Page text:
Welcome back to another weekly update of the happenings in the lives of the animals of the central Timbavati! I returned to Tanda Tula Safari Camp after a wonderfully relaxing break and couldn’t wait to get back on drive to see what the animals were up to. As always, it proved to be another wonderful week of sightings and game viewing, and these superb winter safaris are showing no sign of slowing down, despite having the coldest winter’s day we have had in at least two years which saw our morning temperatures drop to as low as 2C! 

I am going to start with a reverse order of reporting. This is because I was delighted to see so much general game in the area upon my return, particularly in the east where numerous herds of zebras, wildebeest, giraffes and impalas have gathered around the remaining waterpoints as the dry season pushes on. Although so many of our blogs focus on the high-profile species, our drives would just not be the same if the big game sightings were had in the absence of the other residents of the Greater Kruger. In addition to the general game, we also had many rhino and buffalo sightings! This week saw two breeding herds of buffalo (one of about 60, another of around 150-plus) spending the week in the central regions of our concession, which is a very welcome change from their isolated presence in the west. In addition to the breeding herds, scattered groups of buffalo bulls have taken up residence around the dams, including the waterhole in from of the camp where the buffalos can be seen on a daily basis. The fact that they avoided the attention of the lions probably added to their enjoyment of the area this week. 
The elephant herds were a little up and down and went from an over-abundance of herds in the area to a scarcity of these megaherbivores towards the end of the week. Fortunately, when they did return, they did so in style, and we spent the last morning drive in the company of a herd of sixty-odd elephants!

We had a very good week of leopard viewing, and our cats were found with several kills, no doubt helped by a couple of windy nights over the past few days. Marula had a prolific week of hunting, albeit starting out mostly with catching scrub hares! As the week went on, she did manage to provide for herself and her two cubs with two impala kills that she successfully hoisted into the safety of some nearby trees. After finishing the second of these kills, she walked up to a nearby pan for a drink, only to bump into a young steenbuck that had also stopped for a drink. Needless to say, the experienced Marula wasn’t going to make any mistakes with such an opportunity, and she grabbed the steenbuck before handing it over to one of her cubs to “finish”. N’weti also showed that she is faring well in her independence, and we tracked her to an impala kill she too had stashed safely up a tree – the only animal it wasn’t safe from was her mother, Nyeleti, who rocked up to get a meal a day after she had her own impala kill stolen by hyenas. Late in the week Nthombi and her son were found also feeding on an impala kill hoisted high up a tree. Add to this the Rothsay male leopard’s impala kill, and you can see why it was a week for the predators!

It wasn’t just the leopards that were successful, but our Mayambula pride of lions had a blinding week of hunting success. With ten growing cubs to feed, the lionesses are out hunting on a nightly, and even daily basis as they proved this week. Their kill list (that they were seen eating) included a female kudu, a male kudu, a warthog, and a mother and young zebra. Despite their regular big meals, it wasn’t until the last day that their bellies actually looked fat and well rounded – a reminder of just how much food it takes to feed fourteen lions! Their hunting exploits shifted their range further west than the pride has ever moved, and it will be interesting to see how much further their push west extends. Reports of another pride of twelve lions (four lionesses and eight cubs) have started surfacing from the old, more traditional haunts of the Mayambula Pride, but it is not certain if this new pride is the reason for the Mayambula’s movements, or whether they have merely moved into the void left by the pride.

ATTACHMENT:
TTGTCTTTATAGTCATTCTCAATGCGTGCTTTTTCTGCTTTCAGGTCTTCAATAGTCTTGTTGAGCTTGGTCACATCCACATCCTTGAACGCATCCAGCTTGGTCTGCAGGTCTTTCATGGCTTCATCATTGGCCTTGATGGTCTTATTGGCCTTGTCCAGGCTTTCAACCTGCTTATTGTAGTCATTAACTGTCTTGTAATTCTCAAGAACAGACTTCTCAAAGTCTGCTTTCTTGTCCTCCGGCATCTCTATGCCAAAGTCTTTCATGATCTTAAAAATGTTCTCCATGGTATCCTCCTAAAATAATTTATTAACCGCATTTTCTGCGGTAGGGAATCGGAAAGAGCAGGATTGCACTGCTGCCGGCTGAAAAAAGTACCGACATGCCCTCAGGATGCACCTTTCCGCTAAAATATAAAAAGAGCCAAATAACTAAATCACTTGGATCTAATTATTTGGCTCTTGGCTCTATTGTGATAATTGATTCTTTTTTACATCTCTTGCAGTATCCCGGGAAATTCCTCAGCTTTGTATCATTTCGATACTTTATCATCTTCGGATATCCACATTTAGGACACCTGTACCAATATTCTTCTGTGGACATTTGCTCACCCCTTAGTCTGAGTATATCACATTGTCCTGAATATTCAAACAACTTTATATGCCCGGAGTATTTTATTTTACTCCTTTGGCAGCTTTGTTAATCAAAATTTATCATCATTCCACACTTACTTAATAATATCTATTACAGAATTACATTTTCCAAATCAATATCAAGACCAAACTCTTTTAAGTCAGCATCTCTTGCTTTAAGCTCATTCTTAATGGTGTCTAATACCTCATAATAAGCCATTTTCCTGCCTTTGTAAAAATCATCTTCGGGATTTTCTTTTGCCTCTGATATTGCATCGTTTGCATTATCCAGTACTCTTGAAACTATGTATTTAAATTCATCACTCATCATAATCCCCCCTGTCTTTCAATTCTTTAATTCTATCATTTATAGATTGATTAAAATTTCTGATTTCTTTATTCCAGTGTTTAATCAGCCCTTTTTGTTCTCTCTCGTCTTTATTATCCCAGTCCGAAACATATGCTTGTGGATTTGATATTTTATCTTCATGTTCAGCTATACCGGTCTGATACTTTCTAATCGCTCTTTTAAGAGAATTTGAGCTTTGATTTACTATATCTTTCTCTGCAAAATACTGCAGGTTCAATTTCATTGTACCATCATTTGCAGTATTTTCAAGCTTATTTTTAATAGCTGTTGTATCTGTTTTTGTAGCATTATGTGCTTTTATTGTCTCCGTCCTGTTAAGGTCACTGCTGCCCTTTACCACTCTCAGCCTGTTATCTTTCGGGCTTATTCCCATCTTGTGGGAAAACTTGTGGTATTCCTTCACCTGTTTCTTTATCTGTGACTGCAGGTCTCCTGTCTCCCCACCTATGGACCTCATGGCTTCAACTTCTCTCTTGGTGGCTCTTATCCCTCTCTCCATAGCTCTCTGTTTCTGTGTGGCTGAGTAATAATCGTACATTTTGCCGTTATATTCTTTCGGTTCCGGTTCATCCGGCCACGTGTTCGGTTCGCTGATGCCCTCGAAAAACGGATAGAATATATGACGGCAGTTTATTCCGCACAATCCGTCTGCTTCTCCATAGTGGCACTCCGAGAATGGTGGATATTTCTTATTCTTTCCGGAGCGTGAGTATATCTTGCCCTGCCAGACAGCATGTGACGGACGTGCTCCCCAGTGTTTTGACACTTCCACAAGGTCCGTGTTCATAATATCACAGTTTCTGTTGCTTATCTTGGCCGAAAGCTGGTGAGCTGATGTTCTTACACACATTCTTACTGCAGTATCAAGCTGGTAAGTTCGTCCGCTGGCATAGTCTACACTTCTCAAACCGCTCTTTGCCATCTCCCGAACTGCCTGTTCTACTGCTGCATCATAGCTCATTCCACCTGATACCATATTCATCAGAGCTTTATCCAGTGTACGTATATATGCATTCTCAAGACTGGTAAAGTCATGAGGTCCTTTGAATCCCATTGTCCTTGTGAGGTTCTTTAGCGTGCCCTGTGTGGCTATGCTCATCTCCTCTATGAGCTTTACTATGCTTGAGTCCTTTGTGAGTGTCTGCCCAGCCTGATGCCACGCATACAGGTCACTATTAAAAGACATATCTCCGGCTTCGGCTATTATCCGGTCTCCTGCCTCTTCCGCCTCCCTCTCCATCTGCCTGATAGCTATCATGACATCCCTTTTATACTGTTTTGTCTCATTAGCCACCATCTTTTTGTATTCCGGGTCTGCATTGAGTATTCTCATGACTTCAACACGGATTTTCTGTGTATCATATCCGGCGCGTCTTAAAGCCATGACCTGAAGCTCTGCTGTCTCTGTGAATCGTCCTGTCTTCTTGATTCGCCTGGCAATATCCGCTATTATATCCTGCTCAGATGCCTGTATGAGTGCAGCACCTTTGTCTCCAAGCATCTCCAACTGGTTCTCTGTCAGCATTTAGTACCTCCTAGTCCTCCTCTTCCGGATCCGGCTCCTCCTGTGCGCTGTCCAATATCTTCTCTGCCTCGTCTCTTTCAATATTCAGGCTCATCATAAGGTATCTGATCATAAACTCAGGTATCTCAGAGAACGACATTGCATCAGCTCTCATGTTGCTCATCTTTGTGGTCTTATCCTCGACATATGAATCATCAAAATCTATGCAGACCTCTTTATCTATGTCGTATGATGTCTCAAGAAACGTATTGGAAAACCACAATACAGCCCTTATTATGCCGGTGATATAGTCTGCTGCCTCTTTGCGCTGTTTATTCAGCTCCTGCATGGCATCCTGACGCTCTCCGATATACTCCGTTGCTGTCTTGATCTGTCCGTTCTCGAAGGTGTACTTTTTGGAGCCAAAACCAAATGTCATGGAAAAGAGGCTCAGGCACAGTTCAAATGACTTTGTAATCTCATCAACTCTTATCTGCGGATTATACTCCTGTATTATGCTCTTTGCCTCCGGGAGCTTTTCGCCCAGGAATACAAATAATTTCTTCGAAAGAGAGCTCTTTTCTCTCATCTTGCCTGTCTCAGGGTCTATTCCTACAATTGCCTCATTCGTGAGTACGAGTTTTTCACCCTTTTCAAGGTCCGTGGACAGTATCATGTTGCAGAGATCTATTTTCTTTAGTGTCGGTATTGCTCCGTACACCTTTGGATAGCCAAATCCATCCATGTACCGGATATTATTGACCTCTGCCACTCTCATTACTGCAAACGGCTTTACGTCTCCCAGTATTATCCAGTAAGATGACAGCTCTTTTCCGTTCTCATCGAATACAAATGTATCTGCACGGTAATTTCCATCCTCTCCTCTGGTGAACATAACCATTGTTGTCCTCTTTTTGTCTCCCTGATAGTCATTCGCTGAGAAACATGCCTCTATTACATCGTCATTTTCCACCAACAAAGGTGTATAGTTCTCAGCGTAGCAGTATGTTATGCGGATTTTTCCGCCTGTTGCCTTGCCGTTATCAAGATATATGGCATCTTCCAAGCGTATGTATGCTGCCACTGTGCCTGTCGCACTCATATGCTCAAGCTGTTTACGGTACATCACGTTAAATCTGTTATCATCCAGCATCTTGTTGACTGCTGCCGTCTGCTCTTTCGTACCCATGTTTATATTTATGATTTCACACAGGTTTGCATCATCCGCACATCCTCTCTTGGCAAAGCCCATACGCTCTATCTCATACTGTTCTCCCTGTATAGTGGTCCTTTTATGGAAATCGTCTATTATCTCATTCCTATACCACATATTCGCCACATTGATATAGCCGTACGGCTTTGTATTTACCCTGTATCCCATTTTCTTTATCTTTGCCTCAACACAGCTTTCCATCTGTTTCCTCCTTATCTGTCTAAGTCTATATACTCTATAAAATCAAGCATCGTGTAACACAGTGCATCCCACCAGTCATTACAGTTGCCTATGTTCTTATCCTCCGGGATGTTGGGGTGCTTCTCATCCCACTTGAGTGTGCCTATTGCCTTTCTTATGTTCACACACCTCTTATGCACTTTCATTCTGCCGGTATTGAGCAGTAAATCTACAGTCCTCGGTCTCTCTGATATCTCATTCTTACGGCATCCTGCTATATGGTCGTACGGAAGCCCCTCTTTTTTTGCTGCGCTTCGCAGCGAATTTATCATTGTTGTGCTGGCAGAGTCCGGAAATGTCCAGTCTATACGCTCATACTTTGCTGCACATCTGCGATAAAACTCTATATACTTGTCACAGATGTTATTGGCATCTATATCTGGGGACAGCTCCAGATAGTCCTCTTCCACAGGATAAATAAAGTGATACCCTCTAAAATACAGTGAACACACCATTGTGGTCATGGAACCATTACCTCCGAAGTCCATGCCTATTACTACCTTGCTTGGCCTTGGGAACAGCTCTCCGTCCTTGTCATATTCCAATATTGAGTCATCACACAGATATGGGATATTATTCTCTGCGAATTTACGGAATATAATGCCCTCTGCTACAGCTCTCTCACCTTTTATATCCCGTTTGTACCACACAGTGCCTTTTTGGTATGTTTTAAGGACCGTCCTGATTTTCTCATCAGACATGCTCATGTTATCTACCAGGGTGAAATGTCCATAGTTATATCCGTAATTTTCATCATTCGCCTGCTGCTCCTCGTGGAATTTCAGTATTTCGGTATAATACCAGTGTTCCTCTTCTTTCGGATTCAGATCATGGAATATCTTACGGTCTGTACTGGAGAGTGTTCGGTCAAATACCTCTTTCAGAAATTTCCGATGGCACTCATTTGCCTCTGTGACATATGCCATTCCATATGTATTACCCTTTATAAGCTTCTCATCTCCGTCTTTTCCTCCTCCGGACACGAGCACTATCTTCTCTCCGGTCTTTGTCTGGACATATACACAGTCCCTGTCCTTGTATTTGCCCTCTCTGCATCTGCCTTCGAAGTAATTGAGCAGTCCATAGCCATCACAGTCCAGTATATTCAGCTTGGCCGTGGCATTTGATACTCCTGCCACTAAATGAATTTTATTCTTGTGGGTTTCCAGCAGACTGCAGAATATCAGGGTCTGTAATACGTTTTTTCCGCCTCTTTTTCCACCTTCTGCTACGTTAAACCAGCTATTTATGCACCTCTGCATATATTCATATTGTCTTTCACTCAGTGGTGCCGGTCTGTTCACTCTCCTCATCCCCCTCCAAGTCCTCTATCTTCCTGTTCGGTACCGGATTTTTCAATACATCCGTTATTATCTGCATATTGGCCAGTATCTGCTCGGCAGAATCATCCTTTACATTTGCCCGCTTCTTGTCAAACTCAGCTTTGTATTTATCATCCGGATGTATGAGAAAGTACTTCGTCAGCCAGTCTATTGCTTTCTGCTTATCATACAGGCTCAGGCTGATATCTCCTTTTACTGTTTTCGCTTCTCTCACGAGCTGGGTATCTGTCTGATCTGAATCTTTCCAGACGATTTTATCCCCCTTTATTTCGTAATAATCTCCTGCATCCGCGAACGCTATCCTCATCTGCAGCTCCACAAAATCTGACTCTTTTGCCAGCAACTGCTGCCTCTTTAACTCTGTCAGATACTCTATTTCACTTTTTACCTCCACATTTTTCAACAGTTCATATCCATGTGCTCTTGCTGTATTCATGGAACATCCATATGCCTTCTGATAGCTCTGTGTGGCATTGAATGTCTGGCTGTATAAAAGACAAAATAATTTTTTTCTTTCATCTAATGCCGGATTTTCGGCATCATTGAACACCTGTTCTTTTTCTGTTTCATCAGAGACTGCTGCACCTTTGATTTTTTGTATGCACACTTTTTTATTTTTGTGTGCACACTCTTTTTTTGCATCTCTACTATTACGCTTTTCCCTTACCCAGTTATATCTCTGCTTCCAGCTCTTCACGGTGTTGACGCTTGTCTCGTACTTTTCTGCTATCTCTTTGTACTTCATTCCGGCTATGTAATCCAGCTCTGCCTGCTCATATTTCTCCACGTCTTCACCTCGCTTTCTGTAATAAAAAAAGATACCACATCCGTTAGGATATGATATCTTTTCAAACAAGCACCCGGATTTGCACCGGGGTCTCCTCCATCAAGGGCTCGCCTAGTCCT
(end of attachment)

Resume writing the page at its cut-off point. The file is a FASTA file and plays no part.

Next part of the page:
The Mbiri males spent some time with the pride, but when we caught up with them later in the week, both males were walking with bad limps – nothing to be alarmed about, but a sign that they may well have been involved in another skirmish with some intruding lions. The only sign of the River Pride were tracks on our northern boundary, but no sightings were had of them. As for the poor old Zebenine Pride, I saw them early one morning (both mom and daughter were together) looking very well fed having clearly had a recent meal. But other than that, their tracks revealed that they are focusing their attention on the western sections of the concession, in an area that the Mayambula Pride are increasingly starting to make use of. If this pattern continues, we can expect the Zebenine lioness to move her daughter to safer grounds further west, and into the Klaserie, but only time will tell how this drama will play out.

Other than that, and a five-legged impala (be sure to look out for a future blog on that sighting!), the only other news is of a few cheetah sightings that have been had on the periphery of our area, so with a bit of luck, the reports of these sightings will translate into something more for our guests, just as they enjoyed a couple of weeks back.

Until next time!














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